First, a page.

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Copper Rocket Engine Test Launch Date Draws Near

The CEO of 3D printed rocket engine company Launcher, has posted an interesting image of their new Launcher E-2 engine after it was cut from the build plate with wire EDM.

In case you haven’t heard of Launcher, they are a Brooklyn-based company, and they have manufactured the largest 3D printed liquid cooled copper engine. They plan to attach a bunch of these engines onto their small-satellite launching Rocket-1.

copper rocket engine launcher Rocket-1

Image Credit: Max Haot LinkedIn

As you can see in the image, the main printed component consists of the combustion chamber, the throat and the nozzle. In addition you can see a whole bunch of flanges and other features for attaching the various cooling and fuel pipework to the engine.

The regenerative-cooled engine body was made on an AMCM GmbH M4K printer, which is a customized EOS M400. Think of AMCM GmbH as a custom hot-rod shop. They customize existing printers, in particular of the EOS variety. And quite rightly, as AMCM are a part of EOS group.

The E-2 follows on from the smaller developmental E-1, but is bigger, designed for larger scale manufacture and has 40x the thrust of its predecessor.

The part has a height of 85 cm, and diameter of 40 cm.

Copper is used as it has favourable thermal conduction capabilities and is fairly strong. Any weight penalties associated with using copper as opposed to some other exotic material are likely offset with weight savings gained from 3D printing it in one piece, as opposed to say, 100 pieces.

It would be interesting to see how they manufacture and install the injectors and injector face.

Here is an image of the fully dressed rocket engine next to the printed part.

fully dressed rocket engine next to the printed part

Image Credit: Launcher

How does it get from the near-net shape part fresh out of the printer, to the component ready for assembly? With a lot of extra and processes, that’s how. Modified metal printers are cool, but they’re not at the point where they can print a safe, efficient rocket that is ready to fly right out of the printer. Not yet. They still need to mate with fuel tanks, valves and fittings and whatnot, and these need pretty accurate surface geometry in order to not explode.

The video below from Launcher kindly shows us a lot of these manufacturing steps as it is transformed from near-net shape into fully net-shape part.

As you see in the video, the part is taken from the printer, and the dimensions are checked. It is then placed in an over for vacuum assisted heat treatment. The video doesn’t explain why, but the EOS datasheet for their copper alloy feedstock states that the conductive, thermal and mechanical properties can be further shaped with heat treatment. So it’s probably that.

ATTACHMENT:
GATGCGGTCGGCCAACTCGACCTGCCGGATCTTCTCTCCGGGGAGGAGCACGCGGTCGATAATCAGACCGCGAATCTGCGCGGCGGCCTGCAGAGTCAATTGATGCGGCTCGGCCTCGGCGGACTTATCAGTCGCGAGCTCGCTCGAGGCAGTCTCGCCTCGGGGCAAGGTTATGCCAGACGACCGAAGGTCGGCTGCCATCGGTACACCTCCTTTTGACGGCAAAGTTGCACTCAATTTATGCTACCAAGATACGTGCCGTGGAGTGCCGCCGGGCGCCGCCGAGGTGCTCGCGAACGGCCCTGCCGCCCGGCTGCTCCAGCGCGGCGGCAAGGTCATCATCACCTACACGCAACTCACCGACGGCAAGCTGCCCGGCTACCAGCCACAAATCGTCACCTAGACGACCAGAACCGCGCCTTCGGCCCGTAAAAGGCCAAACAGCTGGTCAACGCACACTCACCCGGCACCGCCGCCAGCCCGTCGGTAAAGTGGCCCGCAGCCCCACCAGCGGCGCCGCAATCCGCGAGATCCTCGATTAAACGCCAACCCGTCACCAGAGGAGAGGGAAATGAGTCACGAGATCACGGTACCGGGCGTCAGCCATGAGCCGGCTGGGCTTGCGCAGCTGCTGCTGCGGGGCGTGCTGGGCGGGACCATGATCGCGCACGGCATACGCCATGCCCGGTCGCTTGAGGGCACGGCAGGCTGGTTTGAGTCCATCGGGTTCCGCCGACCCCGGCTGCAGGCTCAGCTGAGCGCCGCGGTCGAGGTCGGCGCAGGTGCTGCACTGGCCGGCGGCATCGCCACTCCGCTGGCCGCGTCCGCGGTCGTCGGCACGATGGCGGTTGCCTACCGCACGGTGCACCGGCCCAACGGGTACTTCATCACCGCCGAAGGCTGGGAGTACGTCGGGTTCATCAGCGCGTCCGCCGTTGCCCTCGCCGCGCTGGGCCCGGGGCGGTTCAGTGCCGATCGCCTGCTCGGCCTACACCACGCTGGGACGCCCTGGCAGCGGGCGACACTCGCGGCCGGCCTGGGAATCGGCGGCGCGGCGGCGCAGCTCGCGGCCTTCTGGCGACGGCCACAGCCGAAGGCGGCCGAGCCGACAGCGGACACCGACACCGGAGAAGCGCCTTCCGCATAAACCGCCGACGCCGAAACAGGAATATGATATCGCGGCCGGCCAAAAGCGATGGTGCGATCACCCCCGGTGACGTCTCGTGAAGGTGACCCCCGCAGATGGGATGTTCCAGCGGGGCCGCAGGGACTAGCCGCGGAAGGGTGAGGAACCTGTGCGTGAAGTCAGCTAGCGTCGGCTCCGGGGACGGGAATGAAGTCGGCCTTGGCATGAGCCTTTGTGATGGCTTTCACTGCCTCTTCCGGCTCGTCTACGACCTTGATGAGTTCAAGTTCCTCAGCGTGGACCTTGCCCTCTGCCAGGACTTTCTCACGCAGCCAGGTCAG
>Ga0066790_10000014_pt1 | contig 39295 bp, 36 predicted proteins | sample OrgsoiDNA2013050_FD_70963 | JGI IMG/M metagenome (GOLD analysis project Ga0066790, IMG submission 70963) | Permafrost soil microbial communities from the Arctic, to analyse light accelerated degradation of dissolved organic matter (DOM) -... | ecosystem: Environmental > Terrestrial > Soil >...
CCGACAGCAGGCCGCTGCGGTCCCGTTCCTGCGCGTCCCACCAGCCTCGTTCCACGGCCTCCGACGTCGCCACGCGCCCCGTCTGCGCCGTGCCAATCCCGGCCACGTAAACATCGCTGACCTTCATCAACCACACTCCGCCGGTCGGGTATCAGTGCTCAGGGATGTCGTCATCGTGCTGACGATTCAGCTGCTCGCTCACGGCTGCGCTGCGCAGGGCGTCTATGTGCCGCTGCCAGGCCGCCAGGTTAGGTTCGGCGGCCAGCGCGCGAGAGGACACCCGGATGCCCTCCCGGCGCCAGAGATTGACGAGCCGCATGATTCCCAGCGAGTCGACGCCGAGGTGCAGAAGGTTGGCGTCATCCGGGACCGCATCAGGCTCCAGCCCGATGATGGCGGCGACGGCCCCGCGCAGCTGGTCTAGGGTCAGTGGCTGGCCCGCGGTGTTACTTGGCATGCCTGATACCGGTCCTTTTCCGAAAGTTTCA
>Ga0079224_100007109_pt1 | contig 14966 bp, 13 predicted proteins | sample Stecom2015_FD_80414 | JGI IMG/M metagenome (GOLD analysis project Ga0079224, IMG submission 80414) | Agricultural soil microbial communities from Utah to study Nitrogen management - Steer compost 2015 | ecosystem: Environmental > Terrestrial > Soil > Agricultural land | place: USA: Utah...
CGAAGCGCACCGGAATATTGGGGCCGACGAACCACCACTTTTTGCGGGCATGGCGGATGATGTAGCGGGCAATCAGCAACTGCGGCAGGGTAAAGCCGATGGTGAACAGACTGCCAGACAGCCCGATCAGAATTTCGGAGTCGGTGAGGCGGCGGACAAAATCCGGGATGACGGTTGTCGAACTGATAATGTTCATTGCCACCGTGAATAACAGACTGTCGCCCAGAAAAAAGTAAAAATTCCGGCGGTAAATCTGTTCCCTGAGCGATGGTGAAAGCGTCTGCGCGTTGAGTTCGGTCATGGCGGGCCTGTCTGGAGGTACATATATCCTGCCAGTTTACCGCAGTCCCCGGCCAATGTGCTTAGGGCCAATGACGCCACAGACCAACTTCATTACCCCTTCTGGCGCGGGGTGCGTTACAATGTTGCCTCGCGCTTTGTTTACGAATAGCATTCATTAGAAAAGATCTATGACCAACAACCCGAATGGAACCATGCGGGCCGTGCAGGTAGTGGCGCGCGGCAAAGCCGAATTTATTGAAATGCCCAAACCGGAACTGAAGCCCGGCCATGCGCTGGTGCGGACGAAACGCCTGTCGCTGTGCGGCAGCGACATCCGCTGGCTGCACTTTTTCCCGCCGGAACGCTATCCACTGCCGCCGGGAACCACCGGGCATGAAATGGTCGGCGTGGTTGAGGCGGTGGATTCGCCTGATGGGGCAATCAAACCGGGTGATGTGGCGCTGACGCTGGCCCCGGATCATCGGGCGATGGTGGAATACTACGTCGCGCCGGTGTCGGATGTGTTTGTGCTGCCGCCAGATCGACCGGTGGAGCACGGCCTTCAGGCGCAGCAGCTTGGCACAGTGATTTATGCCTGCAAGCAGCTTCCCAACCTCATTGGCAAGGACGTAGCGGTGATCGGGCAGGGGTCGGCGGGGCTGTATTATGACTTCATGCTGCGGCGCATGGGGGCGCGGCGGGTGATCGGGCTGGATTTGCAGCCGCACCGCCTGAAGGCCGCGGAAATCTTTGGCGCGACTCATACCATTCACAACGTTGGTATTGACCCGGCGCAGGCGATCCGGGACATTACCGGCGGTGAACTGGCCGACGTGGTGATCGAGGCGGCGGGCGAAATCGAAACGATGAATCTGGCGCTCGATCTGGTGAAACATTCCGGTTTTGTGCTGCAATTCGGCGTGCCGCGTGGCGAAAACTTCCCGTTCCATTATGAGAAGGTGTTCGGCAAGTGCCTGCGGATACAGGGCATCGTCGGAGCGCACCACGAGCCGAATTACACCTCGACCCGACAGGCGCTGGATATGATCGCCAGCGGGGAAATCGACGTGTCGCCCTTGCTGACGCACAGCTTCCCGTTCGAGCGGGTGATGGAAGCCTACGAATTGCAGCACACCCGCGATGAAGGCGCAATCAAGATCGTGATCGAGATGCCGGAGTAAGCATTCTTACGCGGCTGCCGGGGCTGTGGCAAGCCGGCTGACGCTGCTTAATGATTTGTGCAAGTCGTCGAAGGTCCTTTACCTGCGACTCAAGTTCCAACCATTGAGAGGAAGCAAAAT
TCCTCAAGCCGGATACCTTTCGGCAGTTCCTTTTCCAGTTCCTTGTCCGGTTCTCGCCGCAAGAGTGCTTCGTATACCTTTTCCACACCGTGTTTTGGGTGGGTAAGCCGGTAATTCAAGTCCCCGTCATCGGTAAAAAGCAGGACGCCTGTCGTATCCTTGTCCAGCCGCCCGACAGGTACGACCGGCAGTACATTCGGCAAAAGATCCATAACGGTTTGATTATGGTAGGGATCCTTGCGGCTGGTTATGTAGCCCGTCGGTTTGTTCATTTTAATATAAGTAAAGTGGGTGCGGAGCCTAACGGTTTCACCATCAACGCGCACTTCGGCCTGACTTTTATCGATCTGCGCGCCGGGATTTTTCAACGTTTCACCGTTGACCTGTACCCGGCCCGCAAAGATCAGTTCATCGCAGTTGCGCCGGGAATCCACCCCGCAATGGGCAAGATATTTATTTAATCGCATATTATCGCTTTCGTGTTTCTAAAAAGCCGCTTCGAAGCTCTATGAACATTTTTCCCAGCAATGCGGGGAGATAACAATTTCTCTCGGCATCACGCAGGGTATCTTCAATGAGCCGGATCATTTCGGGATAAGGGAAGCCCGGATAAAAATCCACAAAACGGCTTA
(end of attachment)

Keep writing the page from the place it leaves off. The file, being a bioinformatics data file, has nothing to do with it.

The part goes through multiple measurements and other processes and ultimately goes into a 5-axis mill where it is milled to the exact specs.

This next pic shows an Inconel coating being applied to one of their 3D printed engine bodies.

Inconel coating being applied to a 3D printed engine

Image Credit: Launcher

The process here seems to be some kind of High Velocity Oxygen Fuel coating method. While this method is not shown in the video, it is on their website. Perhaps it is not being used on the newer engine? Either way…it’s a great pic and highlights one of many ways of applying coatings onto 3D printed metal parts.

If you think the HVOF equipment looks a little like a rocket nozzle, then you are correct in the comparison. The HVOF process mixes oxygen and a fuel into an combustion chamber, where the heat and pressure is forced through the nozzle, exactly like a rocket engine. Except in this case, the metal feedstock powder is introduced into the hot exhaust flow where it is accelerated in a molten state onto the workpiece at velocities in the range of 400-1200 m/s.

In this case, the workpiece is the copper rocket body.

No doubt there are many more steps involved, but their manufacturing process video sure does show a fair amount of information regarding those steps to get the component properly engineered and fit for use.

Obviously the tradeoffs and benefits are worth it, as the company will be tested this summer thanks to an United States Air Force PHASE II SBIR contract.

And naturally we will keep you up to date on any updates. It’s an interesting project, and a very pretty looking engine.

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